Scott Patton, a veteran Washington Post editor and sardonic wit who was known for nurturing young writers and his taste for afternoon golf, died of pancreatic cancer July 18 at Capital Caring Hospice in Arlington. He was 57.

The death was confirmed by his wife, Kate Moore Patton.

Beyond a handful of Virginia Press Association awards, Mr. Patton once wrote that his achievements included the 1947 Nobel Prize in physics, winning the 1952 Masters golf tournament and resolving the Cuban Missile Crisis — “the first one, in ’56.” Two were grossly untrue; he was not even born until 1955.

Dubious accomplishments on the world stage aside, Mr. Patton retired from The Post in 2009 after 25 years at the newspaper. After several years as a copy editor in the Style and Business sections, he was tapped in 1996 to lead the new Prince William Extra, a community news publication that set the template for later suburban “Extras” launched by The Post.

As editor, Mr. Patton treated the Extra as a small community newspaper. He stuffed it with news about high school sports, county politics, the crime report, home prices and listings of school lunch menus.

The section had an unquenchable thirst for stories, and Mr. Patton seldom turned down contributions from reporters outside the county, telling them as long as their stories featured a guy named William and a dog named Prince, he could use it.

Over the years, Mr. Patton was involved in more ambitious stories that held public officials accountable. He said he was proudest of launching a series of articles looking into the popular Prince William County sheriff, E. Lee Stoffregen III, who had amassed campaign funds of hundreds of thousands of dollars.

“In small-town politics, you maybe have a war chest of $25,000,” Mr. Patton said in an interview for this story. Furthermore, Stoffregen had started expanding his policing powers to include radar patrols and sobriety checks instead of focusing solely on his duties such as securing the courthouse, transporting prisoners, serving writs and collecting back taxes.

Mr. Patton launched dozens of articles that played a role in Stoffregen losing his job to a political newcomer in 2003. Stoffregen was later indicted on grand larceny and embezzlement charges but avoided felony charges by pleading no contest to two misdemeanor charges, returning a semiautomatic weapon meant for county use and repaying the county $16,500.

“Scott was dedicated to his reporters, getting excited about anything that excited them, from the annual county fair to the politics of growth to crime,” said Metro investigative reporter Josh White, who formerly worked under Mr. Patton. “He was a front-end editor, intensely interested in working with me from the start of a story idea so we were both happy when we got to the end. Despite all appearances to the contrary, he was a very serious journalist.”

While working in Manassas, his staff knew that his midafternoon proclamation, “I’m heading to the bank!” was a euphemism for golf practice. He sometimes showed up to work in golf shorts, the next day arriving in a pressed suit and cufflinks.

“About two months into my summer internship, Scott urged me to join him at a charity golf tournament The Post was sponsoring,” White said. “I thought this was the greatest thing, getting to play golf with the boss during the workday. When Virginia Editor Richard Paxson called me on the second tee with a story assignment, asking me where I was, I was certain I’d be fired on the spot. Scott stood up for me, but Paxson made it clear that I was not to take such advice from Scott again.”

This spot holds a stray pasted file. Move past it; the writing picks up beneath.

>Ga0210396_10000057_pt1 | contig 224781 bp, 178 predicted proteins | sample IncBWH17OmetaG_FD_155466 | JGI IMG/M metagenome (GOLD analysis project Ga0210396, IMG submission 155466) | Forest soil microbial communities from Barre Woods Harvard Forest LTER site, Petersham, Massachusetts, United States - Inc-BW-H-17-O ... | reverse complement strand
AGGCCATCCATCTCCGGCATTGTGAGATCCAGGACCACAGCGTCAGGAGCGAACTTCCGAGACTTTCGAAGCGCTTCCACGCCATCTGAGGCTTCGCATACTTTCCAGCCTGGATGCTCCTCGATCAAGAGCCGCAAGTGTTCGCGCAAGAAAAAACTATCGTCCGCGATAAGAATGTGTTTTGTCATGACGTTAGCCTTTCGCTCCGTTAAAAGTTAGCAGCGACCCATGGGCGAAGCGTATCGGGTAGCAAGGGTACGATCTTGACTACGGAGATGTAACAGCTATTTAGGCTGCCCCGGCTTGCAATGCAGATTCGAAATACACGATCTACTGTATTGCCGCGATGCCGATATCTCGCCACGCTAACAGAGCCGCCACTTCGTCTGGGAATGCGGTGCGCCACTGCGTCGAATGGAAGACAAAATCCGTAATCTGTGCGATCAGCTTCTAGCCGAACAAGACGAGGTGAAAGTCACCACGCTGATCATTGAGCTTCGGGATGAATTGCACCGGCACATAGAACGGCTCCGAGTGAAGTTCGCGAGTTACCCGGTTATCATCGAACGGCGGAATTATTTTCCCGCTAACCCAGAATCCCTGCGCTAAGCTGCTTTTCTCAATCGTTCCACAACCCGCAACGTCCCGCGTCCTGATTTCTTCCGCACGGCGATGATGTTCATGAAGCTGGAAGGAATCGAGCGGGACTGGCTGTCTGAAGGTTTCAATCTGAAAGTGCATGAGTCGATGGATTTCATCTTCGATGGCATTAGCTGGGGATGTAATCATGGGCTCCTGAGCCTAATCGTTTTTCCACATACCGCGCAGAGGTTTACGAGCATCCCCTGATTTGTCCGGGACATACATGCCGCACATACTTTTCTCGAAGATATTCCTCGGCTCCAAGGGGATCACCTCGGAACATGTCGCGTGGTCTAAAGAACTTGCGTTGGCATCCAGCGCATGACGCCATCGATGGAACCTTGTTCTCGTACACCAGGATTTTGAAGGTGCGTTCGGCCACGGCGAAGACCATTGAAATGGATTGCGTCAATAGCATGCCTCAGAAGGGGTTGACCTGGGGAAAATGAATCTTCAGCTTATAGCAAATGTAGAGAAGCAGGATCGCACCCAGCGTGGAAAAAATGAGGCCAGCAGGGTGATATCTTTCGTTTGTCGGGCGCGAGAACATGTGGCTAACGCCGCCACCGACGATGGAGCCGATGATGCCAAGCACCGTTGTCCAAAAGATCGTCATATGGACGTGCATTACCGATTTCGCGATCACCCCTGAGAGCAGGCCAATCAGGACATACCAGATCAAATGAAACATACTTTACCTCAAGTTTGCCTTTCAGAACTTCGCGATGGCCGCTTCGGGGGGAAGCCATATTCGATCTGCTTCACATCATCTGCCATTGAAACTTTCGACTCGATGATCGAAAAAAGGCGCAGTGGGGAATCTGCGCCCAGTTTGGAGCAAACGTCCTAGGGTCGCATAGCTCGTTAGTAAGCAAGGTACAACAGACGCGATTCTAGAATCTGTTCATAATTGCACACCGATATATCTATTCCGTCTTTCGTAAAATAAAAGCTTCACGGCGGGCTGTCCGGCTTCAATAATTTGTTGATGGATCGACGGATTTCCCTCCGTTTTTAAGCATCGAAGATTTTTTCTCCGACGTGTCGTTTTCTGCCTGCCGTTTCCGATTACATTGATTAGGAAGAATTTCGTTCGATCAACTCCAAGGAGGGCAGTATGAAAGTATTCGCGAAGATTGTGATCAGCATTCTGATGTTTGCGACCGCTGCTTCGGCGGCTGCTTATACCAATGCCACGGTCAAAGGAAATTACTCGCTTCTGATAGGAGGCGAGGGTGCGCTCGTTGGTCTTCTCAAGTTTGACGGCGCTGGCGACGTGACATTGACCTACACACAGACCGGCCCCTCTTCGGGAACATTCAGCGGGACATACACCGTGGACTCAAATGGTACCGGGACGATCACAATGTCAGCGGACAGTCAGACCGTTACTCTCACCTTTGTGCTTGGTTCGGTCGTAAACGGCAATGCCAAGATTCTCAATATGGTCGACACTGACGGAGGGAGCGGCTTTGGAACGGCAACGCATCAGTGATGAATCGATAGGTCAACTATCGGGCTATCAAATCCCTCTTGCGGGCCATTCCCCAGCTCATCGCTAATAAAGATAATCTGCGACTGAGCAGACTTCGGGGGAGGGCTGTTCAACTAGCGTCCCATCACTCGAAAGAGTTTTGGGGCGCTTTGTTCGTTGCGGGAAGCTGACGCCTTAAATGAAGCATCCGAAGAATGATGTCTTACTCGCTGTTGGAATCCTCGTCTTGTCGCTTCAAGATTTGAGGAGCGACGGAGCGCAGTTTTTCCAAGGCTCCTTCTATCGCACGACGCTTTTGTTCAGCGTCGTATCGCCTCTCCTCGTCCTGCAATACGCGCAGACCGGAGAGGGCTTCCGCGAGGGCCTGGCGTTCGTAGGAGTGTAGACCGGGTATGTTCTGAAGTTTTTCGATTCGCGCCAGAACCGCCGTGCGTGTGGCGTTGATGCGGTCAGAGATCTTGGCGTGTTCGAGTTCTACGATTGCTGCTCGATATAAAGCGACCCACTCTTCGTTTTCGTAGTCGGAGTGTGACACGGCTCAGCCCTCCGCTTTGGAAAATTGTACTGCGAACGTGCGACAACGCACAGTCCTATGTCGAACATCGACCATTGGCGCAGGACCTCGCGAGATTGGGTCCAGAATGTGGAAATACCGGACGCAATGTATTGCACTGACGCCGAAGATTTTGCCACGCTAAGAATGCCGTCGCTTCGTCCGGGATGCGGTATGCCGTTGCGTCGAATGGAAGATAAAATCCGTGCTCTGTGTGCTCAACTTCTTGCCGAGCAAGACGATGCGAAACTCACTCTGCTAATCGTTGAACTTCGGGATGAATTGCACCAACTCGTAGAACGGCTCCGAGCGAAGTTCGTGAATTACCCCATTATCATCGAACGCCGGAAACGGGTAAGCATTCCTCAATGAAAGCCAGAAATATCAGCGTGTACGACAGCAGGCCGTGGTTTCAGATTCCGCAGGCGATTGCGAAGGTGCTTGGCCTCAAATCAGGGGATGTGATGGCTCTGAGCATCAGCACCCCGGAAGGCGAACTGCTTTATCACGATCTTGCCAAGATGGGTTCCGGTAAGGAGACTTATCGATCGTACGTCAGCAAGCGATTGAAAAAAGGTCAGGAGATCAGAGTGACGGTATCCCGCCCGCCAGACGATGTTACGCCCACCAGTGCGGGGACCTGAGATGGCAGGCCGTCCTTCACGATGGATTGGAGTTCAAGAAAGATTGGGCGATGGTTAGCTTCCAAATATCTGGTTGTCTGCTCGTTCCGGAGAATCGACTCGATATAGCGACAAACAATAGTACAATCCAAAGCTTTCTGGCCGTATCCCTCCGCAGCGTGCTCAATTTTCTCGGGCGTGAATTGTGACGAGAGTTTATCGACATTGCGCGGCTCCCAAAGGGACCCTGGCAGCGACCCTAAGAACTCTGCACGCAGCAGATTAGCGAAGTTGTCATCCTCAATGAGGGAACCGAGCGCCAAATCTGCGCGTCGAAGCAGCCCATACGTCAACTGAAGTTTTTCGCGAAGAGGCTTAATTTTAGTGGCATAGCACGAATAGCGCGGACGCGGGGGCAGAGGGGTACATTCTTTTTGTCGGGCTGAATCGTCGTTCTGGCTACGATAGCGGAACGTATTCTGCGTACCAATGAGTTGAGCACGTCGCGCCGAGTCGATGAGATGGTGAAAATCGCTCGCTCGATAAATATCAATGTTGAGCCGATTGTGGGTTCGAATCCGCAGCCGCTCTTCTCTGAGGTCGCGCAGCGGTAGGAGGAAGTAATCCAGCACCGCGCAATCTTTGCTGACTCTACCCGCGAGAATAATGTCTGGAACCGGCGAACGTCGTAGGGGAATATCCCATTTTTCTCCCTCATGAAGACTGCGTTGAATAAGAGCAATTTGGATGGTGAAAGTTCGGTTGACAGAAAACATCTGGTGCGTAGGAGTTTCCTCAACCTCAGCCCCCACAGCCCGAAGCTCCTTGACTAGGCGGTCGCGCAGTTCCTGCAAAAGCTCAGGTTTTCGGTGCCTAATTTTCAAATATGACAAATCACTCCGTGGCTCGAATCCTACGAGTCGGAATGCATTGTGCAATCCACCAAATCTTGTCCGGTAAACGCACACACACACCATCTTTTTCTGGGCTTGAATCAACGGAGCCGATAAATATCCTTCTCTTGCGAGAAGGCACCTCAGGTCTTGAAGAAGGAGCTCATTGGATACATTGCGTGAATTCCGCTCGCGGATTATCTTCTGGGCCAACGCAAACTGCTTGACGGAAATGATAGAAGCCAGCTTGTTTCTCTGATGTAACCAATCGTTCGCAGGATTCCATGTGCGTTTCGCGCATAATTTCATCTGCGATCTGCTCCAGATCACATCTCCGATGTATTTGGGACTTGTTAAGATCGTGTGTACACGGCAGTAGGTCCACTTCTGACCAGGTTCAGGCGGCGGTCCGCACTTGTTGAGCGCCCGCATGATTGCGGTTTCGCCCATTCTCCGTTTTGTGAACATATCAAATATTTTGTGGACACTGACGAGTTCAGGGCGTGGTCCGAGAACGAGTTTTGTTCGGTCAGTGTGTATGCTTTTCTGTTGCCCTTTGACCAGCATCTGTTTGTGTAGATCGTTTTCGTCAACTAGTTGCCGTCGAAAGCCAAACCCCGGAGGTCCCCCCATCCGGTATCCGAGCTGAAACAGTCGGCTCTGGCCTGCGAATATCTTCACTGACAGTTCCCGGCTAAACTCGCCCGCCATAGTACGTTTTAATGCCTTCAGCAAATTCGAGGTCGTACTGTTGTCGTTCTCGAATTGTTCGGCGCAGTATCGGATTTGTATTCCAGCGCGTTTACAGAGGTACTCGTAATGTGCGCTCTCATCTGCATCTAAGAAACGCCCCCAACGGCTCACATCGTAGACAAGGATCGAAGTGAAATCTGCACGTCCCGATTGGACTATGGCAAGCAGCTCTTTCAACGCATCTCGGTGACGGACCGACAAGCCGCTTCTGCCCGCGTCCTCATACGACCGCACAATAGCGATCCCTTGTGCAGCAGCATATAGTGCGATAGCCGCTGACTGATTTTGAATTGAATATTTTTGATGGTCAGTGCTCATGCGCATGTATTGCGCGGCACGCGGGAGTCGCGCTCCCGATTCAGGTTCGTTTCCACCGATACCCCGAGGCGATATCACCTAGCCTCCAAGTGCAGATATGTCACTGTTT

Scott Douglas Patton was born in Arlington on July 15, 1955. He was a 1973 graduate of Yorktown High School in Arlington and a 1977 English graduate of Ohio Wesleyan University.

Before joining The Post, he was a reporter at the Winchester Star in northwestern Virginia and a public information officer for the Project Hope health-care volunteer organization in Millwood, Va.

He said he was initially drawn to journalism because his formative years overlapped with the Watergate scandal and how it showed newspapers could “have an effect on the public good.” After he joined The Post, he said he began to relish community journalism over the “nebulous impact of covering the State Department.”

Working from the Manassas bureau, he said, “members of the community could come into my office and yell at me, and I could yell right back.”

His marriage to Mary Kibler ended in divorce. Survivors include his wife of 13 years, Kate Moore Patton, and two children from his second marriage, Erin Patton and David Patton, all of Arlington; and two brothers, David A. Patton of Arlington and Bruce A. Patton of Chelsea, Mich.

Scott Patton helped promote the careers of many young staff writers who have become rising players in their respective departments, from the politics desk to the Weekend section.

“Scott was the best kind of editor for a young reporter: smart, supportive, engaged and funny as hell,” said national political editor Steven Ginsberg, who covered Prince William County politics under Mr. Patton. “Scott made work fun, he dedicated himself to the local community and he had great instincts for local stories. His ideas resonated as strongly as the way he praised himself for having them: ‘Ladies and gentlemen,’ Scott would boom across the newsroom, ‘the genius switch does not have an off position.’ ”

Mr. Patton briefly edited the Fairfax, Arlington and Alexandria extras before retiring. He occasionally worked as the Saturday Metro editor, which put him in contact with writers perhaps unaccustomed to his style.

Once, when a young female reporter needed to wrap up a story, Mr. Patton offered a firm but not unkind word of encouragement worthy of the dramatic journalism warhorse “The Front Page”: “Shake off your hangover, sweetheart, and start writing.”